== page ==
RS: The title calls to mind the first chapter of Romans, where Paul opens by justifying his speaking and preaching to the gentiles, to another people: “For I am not ashamed of the gospel of Christ: for it is the power of God unto salvation to every one that believeth; to the Jew first, and also to the Greek.
RS: Here is also the first reference to “The Three Laws.” Now, in any sci-fi story, but especially one that’s drawing heavily on Issac Asimov, the first thing that should come to mind with that phrase is Asimov’s Three Laws Of Robotics:
- A robot may not injure a human being or, through inaction, allow a human being to come to harm.
- A robot must obey the orders given it by human beings except where such orders would conflict with the First Law.
- A robot must protect its own existence as long as such protection does not conflict with the First or Second Laws.
Throughout these series, Mutant and Machine have been placed in parallel, and sometimes the line between them has been blurred. Last issue we saw the iconography denoting a Machine Intelligence applied to the Krakoan government. Here Mutant laws are framed like classic sci-fi robotic laws. I expect the lines will continue to be blurred next week in our final issue.
CE: This is a great observation. It’s pretty clear that Hickman and Co are pretty strongly influenced by some pretty solid works from the scifi canon.
RS: So, almost all of our Quiet Council has been revealed! And there are a lot of surprises! First of all, on Autumn, I think most of us expected Moira, the third member of the triumverate throughout this series, but instead we have APOCALYPSE. He may be sitting in her stead still, given his relationship to Moira IX. Winter seems to be the Season of Villainy. I think the implication we’re supposed to draw here is that back in Powers of X #1, Xavier offered her a seat on the council. Mister Sinister has been key to the longterm plan, so he’s not much of a surprise. Exodus is a bit odd. Summer is the Season of Heroes, and again, some interesting choices. Storm and Jean Grey have both lead the X-Men to great victories, but Nightcrawler has always struggled with leadership.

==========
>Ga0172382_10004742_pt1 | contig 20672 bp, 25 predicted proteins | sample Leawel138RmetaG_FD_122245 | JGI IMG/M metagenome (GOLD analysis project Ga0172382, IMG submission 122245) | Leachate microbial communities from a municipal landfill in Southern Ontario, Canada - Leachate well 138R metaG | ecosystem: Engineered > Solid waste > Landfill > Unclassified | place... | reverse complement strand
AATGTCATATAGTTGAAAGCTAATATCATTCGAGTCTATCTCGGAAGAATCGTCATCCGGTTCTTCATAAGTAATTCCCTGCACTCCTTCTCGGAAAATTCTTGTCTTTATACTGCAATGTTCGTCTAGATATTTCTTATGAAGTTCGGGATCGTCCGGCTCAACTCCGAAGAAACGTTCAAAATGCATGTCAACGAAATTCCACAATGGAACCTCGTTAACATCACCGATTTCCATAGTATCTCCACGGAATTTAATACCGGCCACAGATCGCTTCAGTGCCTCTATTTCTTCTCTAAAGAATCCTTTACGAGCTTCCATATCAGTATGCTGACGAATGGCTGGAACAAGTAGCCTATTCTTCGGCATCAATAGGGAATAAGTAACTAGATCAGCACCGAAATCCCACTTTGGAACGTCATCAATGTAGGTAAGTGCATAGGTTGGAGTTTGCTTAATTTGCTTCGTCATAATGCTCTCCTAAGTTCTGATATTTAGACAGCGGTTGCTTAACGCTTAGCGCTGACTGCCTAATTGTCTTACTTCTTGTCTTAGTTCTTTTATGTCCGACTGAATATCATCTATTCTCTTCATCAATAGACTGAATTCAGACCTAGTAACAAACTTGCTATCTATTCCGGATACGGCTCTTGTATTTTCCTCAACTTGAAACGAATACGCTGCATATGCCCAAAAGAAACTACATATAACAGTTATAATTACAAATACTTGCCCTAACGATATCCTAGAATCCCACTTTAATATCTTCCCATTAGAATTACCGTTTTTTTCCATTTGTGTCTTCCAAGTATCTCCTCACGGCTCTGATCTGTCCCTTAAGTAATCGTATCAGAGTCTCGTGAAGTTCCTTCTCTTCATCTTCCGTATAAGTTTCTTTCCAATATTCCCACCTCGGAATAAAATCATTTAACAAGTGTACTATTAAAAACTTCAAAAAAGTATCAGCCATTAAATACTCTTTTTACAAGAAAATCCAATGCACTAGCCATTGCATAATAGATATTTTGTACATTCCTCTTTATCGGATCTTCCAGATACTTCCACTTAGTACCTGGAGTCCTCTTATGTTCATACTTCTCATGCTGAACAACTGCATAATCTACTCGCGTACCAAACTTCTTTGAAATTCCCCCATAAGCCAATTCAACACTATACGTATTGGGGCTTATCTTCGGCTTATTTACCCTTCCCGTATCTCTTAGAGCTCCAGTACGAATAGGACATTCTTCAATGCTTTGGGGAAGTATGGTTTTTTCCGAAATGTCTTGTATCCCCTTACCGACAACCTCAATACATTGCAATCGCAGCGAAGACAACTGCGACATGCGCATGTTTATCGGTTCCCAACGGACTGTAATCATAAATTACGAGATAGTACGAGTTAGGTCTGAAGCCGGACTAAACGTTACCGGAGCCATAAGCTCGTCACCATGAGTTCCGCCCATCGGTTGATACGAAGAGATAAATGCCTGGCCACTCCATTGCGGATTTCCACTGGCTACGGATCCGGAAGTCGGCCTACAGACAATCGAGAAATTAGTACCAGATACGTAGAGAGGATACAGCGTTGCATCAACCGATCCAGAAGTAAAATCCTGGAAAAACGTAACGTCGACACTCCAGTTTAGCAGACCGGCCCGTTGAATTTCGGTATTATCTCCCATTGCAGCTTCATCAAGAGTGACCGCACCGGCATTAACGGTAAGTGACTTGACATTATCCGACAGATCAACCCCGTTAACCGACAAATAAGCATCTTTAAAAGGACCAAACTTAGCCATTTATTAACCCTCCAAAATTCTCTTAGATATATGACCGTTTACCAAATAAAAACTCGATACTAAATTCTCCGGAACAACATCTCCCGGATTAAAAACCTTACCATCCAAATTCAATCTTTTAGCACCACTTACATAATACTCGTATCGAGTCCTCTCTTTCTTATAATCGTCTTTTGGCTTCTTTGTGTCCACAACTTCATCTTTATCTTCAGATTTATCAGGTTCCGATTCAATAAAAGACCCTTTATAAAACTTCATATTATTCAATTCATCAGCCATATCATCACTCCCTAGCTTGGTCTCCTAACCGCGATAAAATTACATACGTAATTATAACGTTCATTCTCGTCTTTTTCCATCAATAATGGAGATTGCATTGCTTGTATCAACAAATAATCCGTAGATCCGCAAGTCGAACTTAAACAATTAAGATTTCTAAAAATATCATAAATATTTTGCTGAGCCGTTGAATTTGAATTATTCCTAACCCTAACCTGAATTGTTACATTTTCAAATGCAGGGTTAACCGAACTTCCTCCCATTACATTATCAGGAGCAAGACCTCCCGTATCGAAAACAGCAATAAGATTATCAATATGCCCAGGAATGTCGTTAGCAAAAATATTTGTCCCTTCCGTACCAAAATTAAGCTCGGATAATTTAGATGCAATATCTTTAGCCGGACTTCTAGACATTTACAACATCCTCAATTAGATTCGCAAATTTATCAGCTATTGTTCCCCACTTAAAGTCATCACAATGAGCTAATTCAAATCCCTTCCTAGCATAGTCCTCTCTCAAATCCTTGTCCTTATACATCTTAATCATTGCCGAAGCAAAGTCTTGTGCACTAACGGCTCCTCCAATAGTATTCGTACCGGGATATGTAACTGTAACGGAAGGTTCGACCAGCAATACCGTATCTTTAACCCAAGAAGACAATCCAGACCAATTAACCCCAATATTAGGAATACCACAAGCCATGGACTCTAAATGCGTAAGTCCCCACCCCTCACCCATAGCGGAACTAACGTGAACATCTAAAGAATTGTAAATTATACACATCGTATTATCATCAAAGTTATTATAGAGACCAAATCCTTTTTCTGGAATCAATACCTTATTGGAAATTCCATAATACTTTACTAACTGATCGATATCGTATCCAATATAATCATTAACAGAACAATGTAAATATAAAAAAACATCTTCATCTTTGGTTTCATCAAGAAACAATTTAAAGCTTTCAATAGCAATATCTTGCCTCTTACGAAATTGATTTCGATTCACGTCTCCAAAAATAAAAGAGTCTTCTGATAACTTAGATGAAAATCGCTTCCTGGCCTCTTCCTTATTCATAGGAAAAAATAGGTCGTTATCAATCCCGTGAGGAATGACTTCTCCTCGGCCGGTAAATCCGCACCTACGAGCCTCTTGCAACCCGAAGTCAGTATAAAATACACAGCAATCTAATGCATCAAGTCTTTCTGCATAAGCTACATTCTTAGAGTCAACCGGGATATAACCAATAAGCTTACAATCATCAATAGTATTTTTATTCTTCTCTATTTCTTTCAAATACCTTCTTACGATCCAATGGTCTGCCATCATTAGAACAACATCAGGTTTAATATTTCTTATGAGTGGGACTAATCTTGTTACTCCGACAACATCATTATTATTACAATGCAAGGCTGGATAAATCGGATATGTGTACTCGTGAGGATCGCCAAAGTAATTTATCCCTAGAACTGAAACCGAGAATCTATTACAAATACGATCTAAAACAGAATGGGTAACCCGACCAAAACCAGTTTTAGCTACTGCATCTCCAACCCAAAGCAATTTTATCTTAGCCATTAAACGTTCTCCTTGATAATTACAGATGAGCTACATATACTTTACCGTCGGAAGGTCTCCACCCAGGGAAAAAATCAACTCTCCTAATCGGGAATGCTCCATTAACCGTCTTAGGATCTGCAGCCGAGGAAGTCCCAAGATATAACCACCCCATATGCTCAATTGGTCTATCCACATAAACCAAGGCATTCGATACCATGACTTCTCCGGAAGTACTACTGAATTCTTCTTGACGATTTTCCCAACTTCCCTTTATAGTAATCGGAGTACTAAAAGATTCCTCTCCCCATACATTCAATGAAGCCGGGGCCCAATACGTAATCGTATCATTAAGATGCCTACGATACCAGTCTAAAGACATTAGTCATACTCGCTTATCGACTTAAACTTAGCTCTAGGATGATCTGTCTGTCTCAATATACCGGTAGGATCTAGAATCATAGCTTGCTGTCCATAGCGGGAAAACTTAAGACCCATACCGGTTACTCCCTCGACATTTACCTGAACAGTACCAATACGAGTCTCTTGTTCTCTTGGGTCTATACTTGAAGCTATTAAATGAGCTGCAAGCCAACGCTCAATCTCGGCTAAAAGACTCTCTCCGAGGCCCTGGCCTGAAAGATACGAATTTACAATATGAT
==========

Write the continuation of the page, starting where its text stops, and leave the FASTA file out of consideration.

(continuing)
CE: Exodus is incredibly powerful and a former leader, so I suppose I get that. I think this book’s creators have a fondness for him. [Ed. note: Exodus is also extremely old, he fought in the Crusades.]
RS: One more odd thing about the council: Marvel has confirmed that the final member is Kitty Pryde, the Red Queen. Here though the graphic references a Red King.
CE: I liked the addition of the Captains, which finally gave our boy Cyclops something to do. I was worried he was being overlooked. Very excited to see the addition of Magik, as well. I wonder if we’re going to find out how everything became okay with her after going Darkchylde in the last volume of Uncanny X-Men.
RS: Again, the Krakoan Round Table is drawn like the Machine Intelligence in Hickman’s Hierarchy of Minds.
CE: We see the newly revealed folks filled in, with the Red King position still vacant, as well as Krakoa still not being filled in.
CE: I love the visual of the Council of Twelve meeting under the watchful Ent-like gaze of Krakoa, with our translator (and also slightly hobbitish) Doug Ramsay. Larraz really crushed this page.
RS: Last time we talked about the importance of Twelve in Judaism, particularly focusing on the Twelve Judges. But that number is also important to X-Lore. For quite some time, vague allusions to a mythical set of Twelve Mutants permeated the X-Books. Eventually it was revealed that these were twelve mutants needed to power Apocalypse’s omnipotence machine (not unlike the Human Machine in Hickman’s SHIELD). [Ed. note: If there is one thing Papa Hickman loves, it’s councils of people who symbolically represent something else. It appears in like, every book he writes.]